No, the developers hadn’t gone on strike (unlike some of the transport companies they use to commute to work)! We had booked application security expert Troy Hunt to deliver a developer-focused security workshop…and it was awesome.
Most companies will say they take security very seriously, and of course we are no different. We have dedicated Security and Privacy teams, and are constantly investing resources to do what we can to ensure systems and data are kept safe. However, it is widely accepted that throwing money at technology solutions – and services such as penetration testing – will only get you so far, and that the bit that is often missing is the human element; namely awareness training and education.
We have already developed an internal awareness session that is delivered to our staff on matters such as password security, phishing, security updates, data protection, etc. However, as a SaaS company with a large tech team developing our product in-house, our risk profile differs somewhat to a company that simply consumes products and services. Our clients trust us to provide them with a secure and stable platform, so we must do what we can to ensure things are done the right way, right from the outset: when the code is written. Or, for those of you in the industry, we wanted to make sure we were moving security more to the left.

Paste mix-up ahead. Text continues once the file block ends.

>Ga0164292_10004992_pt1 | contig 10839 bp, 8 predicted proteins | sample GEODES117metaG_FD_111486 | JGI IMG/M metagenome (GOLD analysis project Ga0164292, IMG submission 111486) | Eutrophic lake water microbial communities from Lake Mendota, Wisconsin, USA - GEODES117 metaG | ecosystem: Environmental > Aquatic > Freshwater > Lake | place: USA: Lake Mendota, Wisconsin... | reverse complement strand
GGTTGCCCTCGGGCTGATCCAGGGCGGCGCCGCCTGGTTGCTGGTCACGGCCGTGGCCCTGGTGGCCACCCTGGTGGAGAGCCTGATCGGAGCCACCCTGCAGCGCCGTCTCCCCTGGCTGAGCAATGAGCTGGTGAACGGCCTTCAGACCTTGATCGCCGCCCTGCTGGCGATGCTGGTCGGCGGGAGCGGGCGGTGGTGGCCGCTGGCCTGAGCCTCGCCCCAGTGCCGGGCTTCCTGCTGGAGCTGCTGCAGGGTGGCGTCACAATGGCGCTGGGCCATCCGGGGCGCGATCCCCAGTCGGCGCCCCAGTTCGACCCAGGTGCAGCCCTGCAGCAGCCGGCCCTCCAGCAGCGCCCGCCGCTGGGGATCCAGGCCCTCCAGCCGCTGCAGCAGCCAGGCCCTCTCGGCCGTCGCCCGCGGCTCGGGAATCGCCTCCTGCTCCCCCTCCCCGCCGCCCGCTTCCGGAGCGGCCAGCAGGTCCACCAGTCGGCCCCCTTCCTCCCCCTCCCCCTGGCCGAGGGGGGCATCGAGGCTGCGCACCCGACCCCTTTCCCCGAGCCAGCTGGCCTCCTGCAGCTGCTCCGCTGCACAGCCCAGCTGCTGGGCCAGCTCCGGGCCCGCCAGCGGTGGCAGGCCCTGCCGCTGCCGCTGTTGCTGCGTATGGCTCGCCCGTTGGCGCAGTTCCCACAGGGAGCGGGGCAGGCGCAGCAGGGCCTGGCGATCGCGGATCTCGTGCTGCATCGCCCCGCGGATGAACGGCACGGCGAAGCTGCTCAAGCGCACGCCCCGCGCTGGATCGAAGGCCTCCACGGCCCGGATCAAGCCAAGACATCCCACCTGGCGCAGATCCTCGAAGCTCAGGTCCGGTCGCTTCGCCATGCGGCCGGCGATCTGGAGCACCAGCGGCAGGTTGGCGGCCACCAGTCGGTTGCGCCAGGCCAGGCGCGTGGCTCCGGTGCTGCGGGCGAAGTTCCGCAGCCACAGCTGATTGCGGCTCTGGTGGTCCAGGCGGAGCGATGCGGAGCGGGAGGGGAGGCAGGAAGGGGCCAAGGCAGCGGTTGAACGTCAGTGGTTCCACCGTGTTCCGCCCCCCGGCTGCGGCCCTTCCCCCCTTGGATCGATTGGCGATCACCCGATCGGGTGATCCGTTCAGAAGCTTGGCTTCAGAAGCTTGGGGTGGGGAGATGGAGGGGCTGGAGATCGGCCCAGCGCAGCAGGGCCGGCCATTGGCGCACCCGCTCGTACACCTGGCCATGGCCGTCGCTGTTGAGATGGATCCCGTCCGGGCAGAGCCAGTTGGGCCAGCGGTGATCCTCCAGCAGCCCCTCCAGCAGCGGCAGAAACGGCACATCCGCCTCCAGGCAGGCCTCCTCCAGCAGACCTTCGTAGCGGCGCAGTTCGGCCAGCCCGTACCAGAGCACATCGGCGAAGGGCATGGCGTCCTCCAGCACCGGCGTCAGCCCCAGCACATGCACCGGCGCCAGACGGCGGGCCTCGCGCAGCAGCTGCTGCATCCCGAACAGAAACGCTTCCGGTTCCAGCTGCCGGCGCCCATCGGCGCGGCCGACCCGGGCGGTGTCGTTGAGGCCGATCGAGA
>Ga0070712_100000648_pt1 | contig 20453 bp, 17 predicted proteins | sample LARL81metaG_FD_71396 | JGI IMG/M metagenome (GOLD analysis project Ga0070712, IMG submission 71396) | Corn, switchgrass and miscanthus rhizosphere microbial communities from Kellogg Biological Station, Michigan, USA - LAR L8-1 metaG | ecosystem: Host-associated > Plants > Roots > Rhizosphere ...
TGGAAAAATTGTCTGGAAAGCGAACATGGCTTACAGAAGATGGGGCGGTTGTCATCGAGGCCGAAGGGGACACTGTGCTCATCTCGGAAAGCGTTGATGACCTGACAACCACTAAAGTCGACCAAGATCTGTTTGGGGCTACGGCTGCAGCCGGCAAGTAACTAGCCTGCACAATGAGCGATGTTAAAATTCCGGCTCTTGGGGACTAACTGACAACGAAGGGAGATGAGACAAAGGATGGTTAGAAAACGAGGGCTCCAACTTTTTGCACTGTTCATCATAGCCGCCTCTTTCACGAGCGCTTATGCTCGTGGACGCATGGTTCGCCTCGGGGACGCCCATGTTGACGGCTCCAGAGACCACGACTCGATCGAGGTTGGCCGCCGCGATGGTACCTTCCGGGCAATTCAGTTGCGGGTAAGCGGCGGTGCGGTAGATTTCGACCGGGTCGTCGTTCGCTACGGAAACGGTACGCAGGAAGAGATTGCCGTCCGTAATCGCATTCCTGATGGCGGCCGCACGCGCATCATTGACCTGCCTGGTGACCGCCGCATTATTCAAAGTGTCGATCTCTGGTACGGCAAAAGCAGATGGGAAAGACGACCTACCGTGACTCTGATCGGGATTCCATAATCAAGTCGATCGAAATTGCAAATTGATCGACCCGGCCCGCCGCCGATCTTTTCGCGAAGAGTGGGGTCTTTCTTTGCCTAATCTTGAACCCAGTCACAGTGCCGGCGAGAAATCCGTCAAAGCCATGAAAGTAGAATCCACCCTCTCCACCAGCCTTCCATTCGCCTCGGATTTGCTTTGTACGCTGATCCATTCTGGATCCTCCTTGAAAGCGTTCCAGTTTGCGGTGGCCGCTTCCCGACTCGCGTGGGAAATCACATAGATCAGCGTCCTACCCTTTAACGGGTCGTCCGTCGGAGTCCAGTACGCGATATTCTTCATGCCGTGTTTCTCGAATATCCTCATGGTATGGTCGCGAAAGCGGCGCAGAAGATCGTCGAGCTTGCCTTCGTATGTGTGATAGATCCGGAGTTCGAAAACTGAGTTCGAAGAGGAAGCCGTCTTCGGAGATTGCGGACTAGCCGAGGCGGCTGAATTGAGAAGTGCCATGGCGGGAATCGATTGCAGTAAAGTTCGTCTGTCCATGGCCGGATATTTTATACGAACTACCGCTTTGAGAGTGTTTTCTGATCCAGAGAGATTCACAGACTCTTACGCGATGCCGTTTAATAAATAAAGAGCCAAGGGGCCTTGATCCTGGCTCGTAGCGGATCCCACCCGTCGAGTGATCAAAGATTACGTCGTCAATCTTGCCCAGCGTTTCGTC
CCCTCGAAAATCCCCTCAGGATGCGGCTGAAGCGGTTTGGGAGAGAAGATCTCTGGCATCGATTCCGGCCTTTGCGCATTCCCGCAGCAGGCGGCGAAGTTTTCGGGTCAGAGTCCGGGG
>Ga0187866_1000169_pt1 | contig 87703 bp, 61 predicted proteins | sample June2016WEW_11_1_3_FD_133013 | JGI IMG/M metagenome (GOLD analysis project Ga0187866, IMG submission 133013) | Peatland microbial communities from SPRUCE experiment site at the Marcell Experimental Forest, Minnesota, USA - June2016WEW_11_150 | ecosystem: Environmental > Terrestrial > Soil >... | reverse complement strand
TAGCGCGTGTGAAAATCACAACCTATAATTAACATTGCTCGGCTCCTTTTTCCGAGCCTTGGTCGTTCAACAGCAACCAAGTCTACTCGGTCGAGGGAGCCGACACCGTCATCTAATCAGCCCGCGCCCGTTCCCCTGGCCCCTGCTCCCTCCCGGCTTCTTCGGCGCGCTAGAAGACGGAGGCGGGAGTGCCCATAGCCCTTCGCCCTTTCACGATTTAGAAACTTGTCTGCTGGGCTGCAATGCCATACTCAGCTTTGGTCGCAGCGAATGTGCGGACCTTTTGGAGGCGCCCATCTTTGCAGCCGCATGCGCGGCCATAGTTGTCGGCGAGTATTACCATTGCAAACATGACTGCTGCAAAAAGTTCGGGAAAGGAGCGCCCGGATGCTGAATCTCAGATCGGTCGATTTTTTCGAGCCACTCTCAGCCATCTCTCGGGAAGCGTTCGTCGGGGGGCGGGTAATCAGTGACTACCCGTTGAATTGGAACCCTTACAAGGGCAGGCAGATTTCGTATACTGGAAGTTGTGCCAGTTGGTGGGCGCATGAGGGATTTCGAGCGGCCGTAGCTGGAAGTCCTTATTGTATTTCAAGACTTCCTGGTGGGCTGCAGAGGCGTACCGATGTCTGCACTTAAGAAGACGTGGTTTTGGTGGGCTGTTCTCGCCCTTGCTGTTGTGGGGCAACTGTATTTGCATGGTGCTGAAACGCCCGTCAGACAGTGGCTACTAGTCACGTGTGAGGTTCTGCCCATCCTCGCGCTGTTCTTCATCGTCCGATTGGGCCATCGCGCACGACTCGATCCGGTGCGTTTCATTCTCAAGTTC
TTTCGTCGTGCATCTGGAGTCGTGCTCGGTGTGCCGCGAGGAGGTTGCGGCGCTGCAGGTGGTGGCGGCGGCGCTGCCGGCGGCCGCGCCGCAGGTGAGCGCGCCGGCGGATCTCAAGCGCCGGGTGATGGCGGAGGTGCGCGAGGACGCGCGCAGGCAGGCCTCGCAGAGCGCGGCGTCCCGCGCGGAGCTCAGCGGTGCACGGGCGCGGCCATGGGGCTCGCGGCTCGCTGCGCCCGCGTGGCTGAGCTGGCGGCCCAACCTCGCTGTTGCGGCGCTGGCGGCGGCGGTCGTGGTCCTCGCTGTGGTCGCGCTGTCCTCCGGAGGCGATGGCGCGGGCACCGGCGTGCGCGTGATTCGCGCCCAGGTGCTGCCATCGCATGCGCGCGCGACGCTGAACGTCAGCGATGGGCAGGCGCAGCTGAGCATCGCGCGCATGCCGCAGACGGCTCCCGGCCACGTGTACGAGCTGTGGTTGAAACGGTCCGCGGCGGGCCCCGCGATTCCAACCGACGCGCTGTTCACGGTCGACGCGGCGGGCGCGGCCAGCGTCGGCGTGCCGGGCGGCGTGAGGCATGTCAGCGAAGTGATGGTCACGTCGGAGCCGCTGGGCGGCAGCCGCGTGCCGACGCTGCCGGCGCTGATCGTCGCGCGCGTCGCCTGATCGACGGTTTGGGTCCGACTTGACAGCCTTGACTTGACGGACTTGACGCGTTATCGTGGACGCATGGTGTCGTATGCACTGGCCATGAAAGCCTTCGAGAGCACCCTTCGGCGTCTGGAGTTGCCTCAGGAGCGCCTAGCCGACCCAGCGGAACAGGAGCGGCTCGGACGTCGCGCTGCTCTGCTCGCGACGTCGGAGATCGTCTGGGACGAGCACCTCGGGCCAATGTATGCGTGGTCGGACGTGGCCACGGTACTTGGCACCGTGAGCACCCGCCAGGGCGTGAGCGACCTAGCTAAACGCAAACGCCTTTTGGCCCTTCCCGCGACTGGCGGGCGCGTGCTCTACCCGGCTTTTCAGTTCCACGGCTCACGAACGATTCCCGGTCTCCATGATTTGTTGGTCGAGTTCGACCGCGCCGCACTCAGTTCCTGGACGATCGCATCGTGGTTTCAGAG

So, developer-specific security training was top of our agenda, and for both myself and our Head of Development there was only one person we wanted to bring in, a great thought leader: Troy Hunt with his ‘Hack yourself first’ workshop. Sure, there are off-the-shelf modules you can buy for this sort of thing, which would have been more convenient, and cheaper, but I personally am not a great fan of canned online training, and I really don’t like death by PowerPoint. I believe you only get real value when things are hands-on and interactive – which is exactly what this workshop was.
With minimal setup, we were off and running, looking at risks such as Cross-Site Scripting (XSS), SQL injection, Cross-Site Request Forgery (CSRF), information disclosure, session hijacking, password cracking, account enumeration, and so on. These were all things that we knew about, or had at least heard of, but not really things most of the team had had a chance to get their hands on before. We worked our way through finding vulnerabilities, exploiting them, and then went on to understanding what had caused these weaknesses, and what should be done to protect against them. Looking at some real-world examples of #securityfails was eye-opening, too!
This was a big investment for us. Taking two days out of our development sprints is a huge deal, and we also flew in 20 of our international development colleagues to join us in Croydon. Thankfully the management team were totally supportive, and it was all extremely worthwhile. We learnt a lot, we had fun, and we were fed pizza!
If you’d like to find out more about the lengths we go to to protect our customers’ data, visit our trust center.